A vivid description of the Phoenicians' trade at the time of Tyre's prosperity is given by Ezekiel (xxvii. 12-25), and it shows how extensive were their commercial relations not only by sea, but by land as well. It was they who distributed to the rest of the world the wares of Egypt and Babylonia (Herod. i. 1). From the lands of the Euphrates and Tigris regular trade-routes led to the Mediterranean with trading-stations on the way, several of which are mentioned by Ezekiel (xxvii. 23). In Egypt the Phoenician merchants soon gained a foothold; they alone were able to maintain a profitable trade in the anarchic times of the XXIInd and XXIIIrd Dynasties (825-650 B.C.), when all other foreign merchants were frightened away. Though there were never any regular colonies of Phoenicians in Egypt, the Tyrians had a quarter of their own in Memphis (Herod ii. 112). The Arabian caravan-trade in perfume, spices and incense passed through Phoenician hands on its way to Greece and the West (Herod. iii. 107); these articles of commerce were mainly produced not in Arabia, but in East Africa and India, and the trade had its centre in the wealthy state of Sheba in Yemen. Between Israel and Phoenicia the relations naturally were close; the former provided certain necessaries of life, and received in exchange articles of luxury and splendour (Ezek. xxvii. 16-18). Israelite housewives sold their homespun to Phoenician pedlars (Prov. xxxi. 24 R.V.M.); in Jerusalem Phoenician merchants and money-lenders had their quarter (Zeph. i. 11), and after the Return we hear of Tyrians selling fish and all manner of ware in the city (Neh. xiii. 16), and introducing other less desirable imports, such as foreign cults (Isa. lxv. 11). The Phoenician words which made their way into Greek at an early period indicate the kind of goods in which the Phoenicians traded with the West, or made familiar through their commerce; the following are some of them—χρυσός, χιτών, βύσσος, ὀθόνη, μύῤῥα, νάβλα, κύπρος, φῦκος, μνᾶ, παλλακίς, βαιτύλος. Another valuable article of commerce which the Phoenicians brought into the market was amber. They can hardly have fetched it themselves from the Baltic or the North Sea; it came to them by two well-marked routes, one from the Baltic to the Adriatic, the other up the Rhine and down the Rhone. A deposit of amber has also been found in the Lebanon, and perhaps the Phoenicians worked this and concealed its origin.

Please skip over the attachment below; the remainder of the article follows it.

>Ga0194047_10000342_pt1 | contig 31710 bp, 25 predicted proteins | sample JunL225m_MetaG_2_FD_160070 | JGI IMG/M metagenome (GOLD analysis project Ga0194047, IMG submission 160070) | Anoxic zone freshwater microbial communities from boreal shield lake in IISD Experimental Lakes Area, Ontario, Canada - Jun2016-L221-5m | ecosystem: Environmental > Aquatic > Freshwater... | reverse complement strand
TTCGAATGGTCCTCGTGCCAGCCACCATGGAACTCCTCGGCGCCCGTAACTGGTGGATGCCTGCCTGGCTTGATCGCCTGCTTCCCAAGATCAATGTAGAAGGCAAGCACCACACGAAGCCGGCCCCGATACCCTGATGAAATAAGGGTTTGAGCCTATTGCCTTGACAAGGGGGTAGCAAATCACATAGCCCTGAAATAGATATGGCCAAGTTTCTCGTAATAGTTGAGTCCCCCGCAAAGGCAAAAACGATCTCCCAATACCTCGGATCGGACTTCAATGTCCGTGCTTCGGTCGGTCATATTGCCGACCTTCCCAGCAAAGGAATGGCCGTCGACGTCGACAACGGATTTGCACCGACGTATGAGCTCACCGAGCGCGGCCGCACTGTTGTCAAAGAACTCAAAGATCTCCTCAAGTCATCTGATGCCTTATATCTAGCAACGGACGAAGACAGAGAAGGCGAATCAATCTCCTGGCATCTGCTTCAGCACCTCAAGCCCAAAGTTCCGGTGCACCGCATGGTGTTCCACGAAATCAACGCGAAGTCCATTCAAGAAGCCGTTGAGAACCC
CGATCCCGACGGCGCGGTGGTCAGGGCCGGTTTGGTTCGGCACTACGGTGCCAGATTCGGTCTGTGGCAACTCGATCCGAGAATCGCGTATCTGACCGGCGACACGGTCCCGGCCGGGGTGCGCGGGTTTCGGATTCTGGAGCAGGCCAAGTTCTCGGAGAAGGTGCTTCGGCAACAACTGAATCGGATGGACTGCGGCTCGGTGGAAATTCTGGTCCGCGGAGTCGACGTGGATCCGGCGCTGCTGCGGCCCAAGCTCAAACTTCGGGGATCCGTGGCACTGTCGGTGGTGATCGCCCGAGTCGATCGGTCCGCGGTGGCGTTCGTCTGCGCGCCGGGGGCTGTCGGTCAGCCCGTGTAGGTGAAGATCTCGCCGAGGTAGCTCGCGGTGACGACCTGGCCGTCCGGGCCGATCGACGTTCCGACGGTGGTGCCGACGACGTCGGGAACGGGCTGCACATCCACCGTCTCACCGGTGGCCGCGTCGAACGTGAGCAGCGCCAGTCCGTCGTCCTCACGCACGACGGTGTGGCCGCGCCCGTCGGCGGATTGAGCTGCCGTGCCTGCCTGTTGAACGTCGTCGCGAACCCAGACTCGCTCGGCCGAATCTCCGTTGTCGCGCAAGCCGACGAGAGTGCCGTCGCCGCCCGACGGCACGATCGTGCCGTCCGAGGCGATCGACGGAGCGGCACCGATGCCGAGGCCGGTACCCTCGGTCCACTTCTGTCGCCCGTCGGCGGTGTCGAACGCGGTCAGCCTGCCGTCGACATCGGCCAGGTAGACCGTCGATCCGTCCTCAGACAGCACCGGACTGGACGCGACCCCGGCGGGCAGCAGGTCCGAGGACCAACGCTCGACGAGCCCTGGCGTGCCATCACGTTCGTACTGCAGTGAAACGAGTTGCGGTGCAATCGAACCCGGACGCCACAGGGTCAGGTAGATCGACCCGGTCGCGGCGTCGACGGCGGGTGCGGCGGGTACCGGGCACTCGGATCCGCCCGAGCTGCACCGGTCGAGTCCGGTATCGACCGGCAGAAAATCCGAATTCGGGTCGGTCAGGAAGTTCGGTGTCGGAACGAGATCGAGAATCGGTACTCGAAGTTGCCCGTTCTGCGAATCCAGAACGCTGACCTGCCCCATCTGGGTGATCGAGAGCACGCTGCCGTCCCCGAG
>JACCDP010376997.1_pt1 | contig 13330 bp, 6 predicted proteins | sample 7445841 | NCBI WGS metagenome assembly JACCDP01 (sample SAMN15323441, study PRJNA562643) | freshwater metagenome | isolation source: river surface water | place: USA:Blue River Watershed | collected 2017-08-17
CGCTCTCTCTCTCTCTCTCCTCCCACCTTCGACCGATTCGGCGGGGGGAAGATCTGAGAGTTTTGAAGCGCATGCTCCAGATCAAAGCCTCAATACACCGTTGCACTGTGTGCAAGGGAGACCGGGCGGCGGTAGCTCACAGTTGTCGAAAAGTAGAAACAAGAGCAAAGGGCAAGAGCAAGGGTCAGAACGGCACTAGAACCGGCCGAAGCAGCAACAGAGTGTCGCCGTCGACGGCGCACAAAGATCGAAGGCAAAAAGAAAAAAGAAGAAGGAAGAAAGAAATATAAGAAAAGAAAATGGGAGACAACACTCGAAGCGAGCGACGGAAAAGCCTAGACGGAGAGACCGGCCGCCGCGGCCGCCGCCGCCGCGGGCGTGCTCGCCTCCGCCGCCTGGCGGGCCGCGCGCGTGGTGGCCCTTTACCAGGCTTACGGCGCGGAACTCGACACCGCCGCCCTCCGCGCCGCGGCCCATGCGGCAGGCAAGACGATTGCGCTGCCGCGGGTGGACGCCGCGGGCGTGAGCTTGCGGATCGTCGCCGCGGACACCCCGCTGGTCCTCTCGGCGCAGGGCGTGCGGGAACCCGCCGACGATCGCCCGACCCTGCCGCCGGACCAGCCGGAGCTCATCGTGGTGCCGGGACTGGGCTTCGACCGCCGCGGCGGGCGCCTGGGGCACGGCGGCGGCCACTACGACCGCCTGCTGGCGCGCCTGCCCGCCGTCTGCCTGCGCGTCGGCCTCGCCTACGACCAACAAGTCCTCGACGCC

The Phoenician colonies were all supposed to have been founded from Tyre: with regard to the colonies in Cyprus and north Africa this was undoubtedly true. Cyprus possessed resources of timber and copper which could not fail to tempt the keen-eyed traders across the water, who made Citium (from Kittim, the name of the original non-Semitic inhabitants) their chief settlement, and thence established themselves in Idalium, Tamassus, Lapethus, Larnaka, Qarth-ḥadasht (Karti-hadasti) and other towns. In the inscriptions of the 4th to 3rd centuries, the Phoenician potentates in the island call themselves “kings of Kition and Idalion” (NSI. pp. 55-89). But the Phoenician rule was not so ancient as used to be supposed. At an early period Greeks from the south coast of Asia Minor had settled in Cyprus before the Phoenicians founded any colonies there; and it is noticeable that in the Assyrian tribute-lists of the latter half of the 7th century (K B. ii. pp. 149, 241) not one of the ten Cyprian kings mentioned appears to be Phoenician by name. Menander states (Jos. Ant. ix. 14, 2) that the kings of Tyre ruled over Cyprus at the close of the 8th century; but a clear proof that the Phoenician rule was neither ancient nor uninterrupted is given by the fact that the Cyprian Greeks took the trouble to invent a Greek cuneiform character (Cypriote) modelled on the Assyrian.